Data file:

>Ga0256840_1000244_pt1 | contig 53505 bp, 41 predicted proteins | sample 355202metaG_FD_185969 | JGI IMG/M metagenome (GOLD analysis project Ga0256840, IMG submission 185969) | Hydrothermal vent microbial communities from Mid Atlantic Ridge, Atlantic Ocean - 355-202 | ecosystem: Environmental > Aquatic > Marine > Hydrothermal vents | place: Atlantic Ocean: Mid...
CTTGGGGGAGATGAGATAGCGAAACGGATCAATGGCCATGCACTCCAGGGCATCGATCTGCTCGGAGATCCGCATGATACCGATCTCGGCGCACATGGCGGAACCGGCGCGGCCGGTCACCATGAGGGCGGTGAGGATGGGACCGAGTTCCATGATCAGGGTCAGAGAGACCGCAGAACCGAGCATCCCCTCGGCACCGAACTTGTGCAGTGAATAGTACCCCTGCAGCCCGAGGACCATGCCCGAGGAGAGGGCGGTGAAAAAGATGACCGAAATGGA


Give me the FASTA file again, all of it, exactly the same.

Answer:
>Ga0256840_1000244_pt1 | contig 53505 bp, 41 predicted proteins | sample 355202metaG_FD_185969 | JGI IMG/M metagenome (GOLD analysis project Ga0256840, IMG submission 185969) | Hydrothermal vent microbial communities from Mid Atlantic Ridge, Atlantic Ocean - 355-202 | ecosystem: Environmental > Aquatic > Marine > Hydrothermal vents | place: Atlantic Ocean: Mid...
CTTGGGGGAGATGAGATAGCGAAACGGATCAATGGCCATGCACTCCAGGGCATCGATCTGCTCGGAGATCCGCATGATACCGATCTCGGCGCACATGGCGGAACCGGCGCGGCCGGTCACCATGAGGGCGGTGAGGATGGGACCGAGTTCCATGATCAGGGTCAGAGAGACCGCAGAACCGAGCATCCCCTCGGCACCGAACTTGTGCAGTGAATAGTACCCCTGCAGCCCGAGGACCATGCCCGAGGAGAGGGCGGTGAAAAAGATGACCGAAATGGA